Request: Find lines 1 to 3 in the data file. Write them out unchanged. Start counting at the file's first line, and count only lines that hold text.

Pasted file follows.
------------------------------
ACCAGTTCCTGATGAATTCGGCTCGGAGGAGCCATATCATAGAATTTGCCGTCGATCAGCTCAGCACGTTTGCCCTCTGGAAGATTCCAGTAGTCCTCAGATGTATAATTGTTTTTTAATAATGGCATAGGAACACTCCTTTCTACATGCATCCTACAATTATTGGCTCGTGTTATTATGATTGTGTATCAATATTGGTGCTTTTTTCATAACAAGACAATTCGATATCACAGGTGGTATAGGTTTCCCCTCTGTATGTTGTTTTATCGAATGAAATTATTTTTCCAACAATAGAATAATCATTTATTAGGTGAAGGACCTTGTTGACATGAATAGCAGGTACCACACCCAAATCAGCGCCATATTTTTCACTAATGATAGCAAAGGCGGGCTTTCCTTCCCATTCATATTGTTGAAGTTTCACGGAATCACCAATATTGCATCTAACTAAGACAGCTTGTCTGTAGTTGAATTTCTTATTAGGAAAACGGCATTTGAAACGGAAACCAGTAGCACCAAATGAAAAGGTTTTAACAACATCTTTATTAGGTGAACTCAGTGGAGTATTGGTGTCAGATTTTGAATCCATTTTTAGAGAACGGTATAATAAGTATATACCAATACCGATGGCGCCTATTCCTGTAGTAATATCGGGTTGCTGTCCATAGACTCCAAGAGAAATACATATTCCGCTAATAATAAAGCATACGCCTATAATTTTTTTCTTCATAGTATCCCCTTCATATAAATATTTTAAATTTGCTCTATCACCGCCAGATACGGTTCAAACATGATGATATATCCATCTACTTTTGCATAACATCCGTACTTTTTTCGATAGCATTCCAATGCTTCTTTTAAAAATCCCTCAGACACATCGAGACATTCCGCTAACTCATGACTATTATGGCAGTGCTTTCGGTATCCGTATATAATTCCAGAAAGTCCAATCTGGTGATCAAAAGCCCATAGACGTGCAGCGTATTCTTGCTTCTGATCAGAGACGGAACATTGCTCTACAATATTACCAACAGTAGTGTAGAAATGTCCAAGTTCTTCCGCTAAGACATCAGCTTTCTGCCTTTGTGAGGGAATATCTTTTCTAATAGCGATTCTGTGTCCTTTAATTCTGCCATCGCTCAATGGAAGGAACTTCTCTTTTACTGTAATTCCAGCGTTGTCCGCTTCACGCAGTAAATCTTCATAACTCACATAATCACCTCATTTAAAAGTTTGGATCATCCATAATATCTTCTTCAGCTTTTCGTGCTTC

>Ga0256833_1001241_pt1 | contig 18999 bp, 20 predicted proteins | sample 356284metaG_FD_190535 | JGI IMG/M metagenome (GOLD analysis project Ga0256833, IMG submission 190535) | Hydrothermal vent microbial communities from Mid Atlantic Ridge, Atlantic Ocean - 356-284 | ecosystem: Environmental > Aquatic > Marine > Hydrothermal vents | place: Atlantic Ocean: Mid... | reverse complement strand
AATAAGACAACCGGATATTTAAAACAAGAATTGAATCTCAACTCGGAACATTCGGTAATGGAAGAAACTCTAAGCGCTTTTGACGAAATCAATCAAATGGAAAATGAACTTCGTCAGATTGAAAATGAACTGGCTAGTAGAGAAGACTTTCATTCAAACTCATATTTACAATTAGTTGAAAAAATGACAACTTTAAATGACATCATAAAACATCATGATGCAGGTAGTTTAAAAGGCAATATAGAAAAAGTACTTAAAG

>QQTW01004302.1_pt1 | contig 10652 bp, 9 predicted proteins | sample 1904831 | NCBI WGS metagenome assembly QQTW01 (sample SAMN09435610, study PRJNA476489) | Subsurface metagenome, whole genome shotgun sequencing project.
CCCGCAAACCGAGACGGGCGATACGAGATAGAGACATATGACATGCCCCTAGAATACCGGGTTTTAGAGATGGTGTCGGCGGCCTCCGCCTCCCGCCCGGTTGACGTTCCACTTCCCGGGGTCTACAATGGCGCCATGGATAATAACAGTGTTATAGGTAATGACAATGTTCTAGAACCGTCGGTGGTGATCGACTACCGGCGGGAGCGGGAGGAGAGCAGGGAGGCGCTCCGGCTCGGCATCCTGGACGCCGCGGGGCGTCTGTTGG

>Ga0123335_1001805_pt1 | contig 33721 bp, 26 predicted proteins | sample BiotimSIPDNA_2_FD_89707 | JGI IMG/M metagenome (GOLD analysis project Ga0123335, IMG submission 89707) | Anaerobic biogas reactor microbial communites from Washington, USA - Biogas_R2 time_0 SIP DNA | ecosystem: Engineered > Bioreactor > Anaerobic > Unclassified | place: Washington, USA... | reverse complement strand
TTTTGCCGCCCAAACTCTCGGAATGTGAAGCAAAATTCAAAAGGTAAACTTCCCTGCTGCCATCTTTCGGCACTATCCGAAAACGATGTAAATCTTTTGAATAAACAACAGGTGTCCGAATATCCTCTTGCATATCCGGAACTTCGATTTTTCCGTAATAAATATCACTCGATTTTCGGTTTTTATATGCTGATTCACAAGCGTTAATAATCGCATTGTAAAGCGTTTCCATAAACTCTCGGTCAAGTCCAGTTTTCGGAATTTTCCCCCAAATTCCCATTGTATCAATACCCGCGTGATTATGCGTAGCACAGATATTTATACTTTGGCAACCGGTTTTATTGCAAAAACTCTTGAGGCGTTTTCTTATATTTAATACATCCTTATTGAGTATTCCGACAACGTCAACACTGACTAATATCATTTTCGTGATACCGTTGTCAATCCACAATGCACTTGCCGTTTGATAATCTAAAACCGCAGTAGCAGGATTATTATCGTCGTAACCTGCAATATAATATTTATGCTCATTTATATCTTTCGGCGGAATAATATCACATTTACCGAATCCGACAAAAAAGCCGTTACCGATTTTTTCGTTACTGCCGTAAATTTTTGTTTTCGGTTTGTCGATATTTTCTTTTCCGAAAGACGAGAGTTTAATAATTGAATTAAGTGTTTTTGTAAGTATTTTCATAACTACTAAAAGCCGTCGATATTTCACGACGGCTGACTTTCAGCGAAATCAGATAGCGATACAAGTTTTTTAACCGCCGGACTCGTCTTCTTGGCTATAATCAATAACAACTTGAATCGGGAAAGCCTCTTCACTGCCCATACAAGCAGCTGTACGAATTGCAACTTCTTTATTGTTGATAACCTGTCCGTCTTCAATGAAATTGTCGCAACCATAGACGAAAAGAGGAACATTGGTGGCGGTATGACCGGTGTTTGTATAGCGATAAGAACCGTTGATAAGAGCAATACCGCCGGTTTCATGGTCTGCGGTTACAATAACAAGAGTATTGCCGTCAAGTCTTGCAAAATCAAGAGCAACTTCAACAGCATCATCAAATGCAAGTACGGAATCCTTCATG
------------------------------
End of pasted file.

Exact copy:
ACCAGTTCCTGATGAATTCGGCTCGGAGGAGCCATATCATAGAATTTGCCGTCGATCAGCTCAGCACGTTTGCCCTCTGGAAGATTCCAGTAGTCCTCAGATGTATAATTGTTTTTTAATAATGGCATAGGAACACTCCTTTCTACATGCATCCTACAATTATTGGCTCGTGTTATTATGATTGTGTATCAATATTGGTGCTTTTTTCATAACAAGACAATTCGATATCACAGGTGGTATAGGTTTCCCCTCTGTATGTTGTTTTATCGAATGAAATTATTTTTCCAACAATAGAATAATCATTTATTAGGTGAAGGACCTTGTTGACATGAATAGCAGGTACCACACCCAAATCAGCGCCATATTTTTCACTAATGATAGCAAAGGCGGGCTTTCCTTCCCATTCATATTGTTGAAGTTTCACGGAATCACCAATATTGCATCTAACTAAGACAGCTTGTCTGTAGTTGAATTTCTTATTAGGAAAACGGCATTTGAAACGGAAACCAGTAGCACCAAATGAAAAGGTTTTAACAACATCTTTATTAGGTGAACTCAGTGGAGTATTGGTGTCAGATTTTGAATCCATTTTTAGAGAACGGTATAATAAGTATATACCAATACCGATGGCGCCTATTCCTGTAGTAATATCGGGTTGCTGTCCATAGACTCCAAGAGAAATACATATTCCGCTAATAATAAAGCATACGCCTATAATTTTTTTCTTCATAGTATCCCCTTCATATAAATATTTTAAATTTGCTCTATCACCGCCAGATACGGTTCAAACATGATGATATATCCATCTACTTTTGCATAACATCCGTACTTTTTTCGATAGCATTCCAATGCTTCTTTTAAAAATCCCTCAGACACATCGAGACATTCCGCTAACTCATGACTATTATGGCAGTGCTTTCGGTATCCGTATATAATTCCAGAAAGTCCAATCTGGTGATCAAAAGCCCATAGACGTGCAGCGTATTCTTGCTTCTGATCAGAGACGGAACATTGCTCTACAATATTACCAACAGTAGTGTAGAAATGTCCAAGTTCTTCCGCTAAGACATCAGCTTTCTGCCTTTGTGAGGGAATATCTTTTCTAATAGCGATTCTGTGTCCTTTAATTCTGCCATCGCTCAATGGAAGGAACTTCTCTTTTACTGTAATTCCAGCGTTGTCCGCTTCACGCAGTAAATCTTCATAACTCACATAATCACCTCATTTAAAAGTTTGGATCATCCATAATATCTTCTTCAGCTTTTCGTGCTTC

>Ga0256833_1001241_pt1 | contig 18999 bp, 20 predicted proteins | sample 356284metaG_FD_190535 | JGI IMG/M metagenome (GOLD analysis project Ga0256833, IMG submission 190535) | Hydrothermal vent microbial communities from Mid Atlantic Ridge, Atlantic Ocean - 356-284 | ecosystem: Environmental > Aquatic > Marine > Hydrothermal vents | place: Atlantic Ocean: Mid... | reverse complement strand
AATAAGACAACCGGATATTTAAAACAAGAATTGAATCTCAACTCGGAACATTCGGTAATGGAAGAAACTCTAAGCGCTTTTGACGAAATCAATCAAATGGAAAATGAACTTCGTCAGATTGAAAATGAACTGGCTAGTAGAGAAGACTTTCATTCAAACTCATATTTACAATTAGTTGAAAAAATGACAACTTTAAATGACATCATAAAACATCATGATGCAGGTAGTTTAAAAGGCAATATAGAAAAAGTACTTAAAG